On Friday morning, Richard Buery, CAS president and chief executive officer, moderated the plenary dialogue between New York State Education Commissioner Dr. John B. King and Martin J. Blank, president of the Institute for Educational Leadership and director of the Coalition for Community Schools. The purpose of this session was to examine federal and state policy issues related to the opportunity gap, and to present a snapshot of current policies that address educational equity, including those that support community schools.  The session was designed to both inform and provoke action.  The subtitle of the session, “A Charge to the Field,” related directly to the idea that there are constructive actions participants can take back in their own cities and states to advocate for equity-oriented public and social policies. 

Participants loved the study visits to our schools, and enjoyed hearing from our experienced staff. The only critique of the conference was that “there was not enough time.”  Evaluations showed that participants overwhelmingly liked the conference structure, felt that it was really “practical” and allowed them to take home concrete ideas and strategic action plans.  Overall, we are pleased to report that presenters got outstanding ratings. We also got kudos for attention to detail, great organization and for having a well-balanced mix of keynote speakers, panels, workshops, planning and networking opportunities.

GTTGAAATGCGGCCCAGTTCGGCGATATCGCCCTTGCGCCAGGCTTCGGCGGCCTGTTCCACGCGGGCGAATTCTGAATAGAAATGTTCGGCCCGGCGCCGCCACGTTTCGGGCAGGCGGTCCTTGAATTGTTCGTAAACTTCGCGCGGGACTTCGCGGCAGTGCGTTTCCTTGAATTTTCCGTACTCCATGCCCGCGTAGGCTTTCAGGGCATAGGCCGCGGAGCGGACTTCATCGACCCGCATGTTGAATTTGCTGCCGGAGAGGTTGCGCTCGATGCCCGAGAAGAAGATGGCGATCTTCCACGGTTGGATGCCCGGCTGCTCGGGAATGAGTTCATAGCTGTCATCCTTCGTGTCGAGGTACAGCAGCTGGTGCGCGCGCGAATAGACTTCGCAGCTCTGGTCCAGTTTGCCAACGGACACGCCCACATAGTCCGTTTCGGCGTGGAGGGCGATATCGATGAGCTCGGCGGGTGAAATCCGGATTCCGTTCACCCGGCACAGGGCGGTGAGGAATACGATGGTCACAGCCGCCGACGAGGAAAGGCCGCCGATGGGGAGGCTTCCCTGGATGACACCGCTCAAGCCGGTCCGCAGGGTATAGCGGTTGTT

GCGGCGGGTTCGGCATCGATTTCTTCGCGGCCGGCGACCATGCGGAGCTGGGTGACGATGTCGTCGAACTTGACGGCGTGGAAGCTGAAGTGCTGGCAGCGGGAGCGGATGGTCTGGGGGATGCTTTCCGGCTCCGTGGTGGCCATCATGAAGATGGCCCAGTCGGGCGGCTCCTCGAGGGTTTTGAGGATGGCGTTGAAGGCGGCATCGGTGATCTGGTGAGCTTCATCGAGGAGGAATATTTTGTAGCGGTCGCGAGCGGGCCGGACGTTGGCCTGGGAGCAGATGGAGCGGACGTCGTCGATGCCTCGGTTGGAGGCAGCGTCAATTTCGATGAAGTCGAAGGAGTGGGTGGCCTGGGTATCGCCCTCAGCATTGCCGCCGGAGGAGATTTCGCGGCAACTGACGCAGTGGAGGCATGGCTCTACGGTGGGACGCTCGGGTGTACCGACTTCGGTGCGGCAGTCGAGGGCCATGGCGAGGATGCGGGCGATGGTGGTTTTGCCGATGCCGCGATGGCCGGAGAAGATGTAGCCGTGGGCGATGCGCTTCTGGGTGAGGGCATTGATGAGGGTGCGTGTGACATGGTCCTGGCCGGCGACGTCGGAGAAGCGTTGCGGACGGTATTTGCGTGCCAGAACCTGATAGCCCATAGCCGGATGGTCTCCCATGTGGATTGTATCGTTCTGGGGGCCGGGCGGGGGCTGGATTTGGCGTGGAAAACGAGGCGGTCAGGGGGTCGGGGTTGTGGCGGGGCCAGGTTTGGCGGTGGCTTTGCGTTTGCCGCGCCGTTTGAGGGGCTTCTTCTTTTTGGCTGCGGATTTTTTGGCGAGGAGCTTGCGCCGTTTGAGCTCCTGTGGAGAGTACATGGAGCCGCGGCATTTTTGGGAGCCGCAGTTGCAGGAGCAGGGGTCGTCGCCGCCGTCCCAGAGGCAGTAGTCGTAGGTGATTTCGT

Despite the troubling news about the growing opportunity gap between the wealthiest and poorest groups in our society, Practicum participants found reasons to remain hopeful.  Dr. Putnam provided encouraging words to the conference attendees by noting that community schools are doing exactly the kind of work that is needed—starting early by linking K-12 education with early childhood programs; expanding learning opportunities during and outside the regular school day; and addressing barriers to learning through strong partnerships with health and mental health providers.  As a long-time fan of the Progressive Era—the period in which the contemporary community schools movement is rooted—Dr. Putnam has cited the “practical, enthusiastic idealism” of the Progressives as a trait he admired then, and what he sees reflected in the community schools movement today.  Dr. Smith also provided encouraging and provocative words:  “Community schools are about transforming our relationships.  We have to start with policy, and recognize that different children need different supports because they don’t all get on the ladder at the same place.  And we have to activate other public systems through our public schools.  Community schools are transgressive political work.”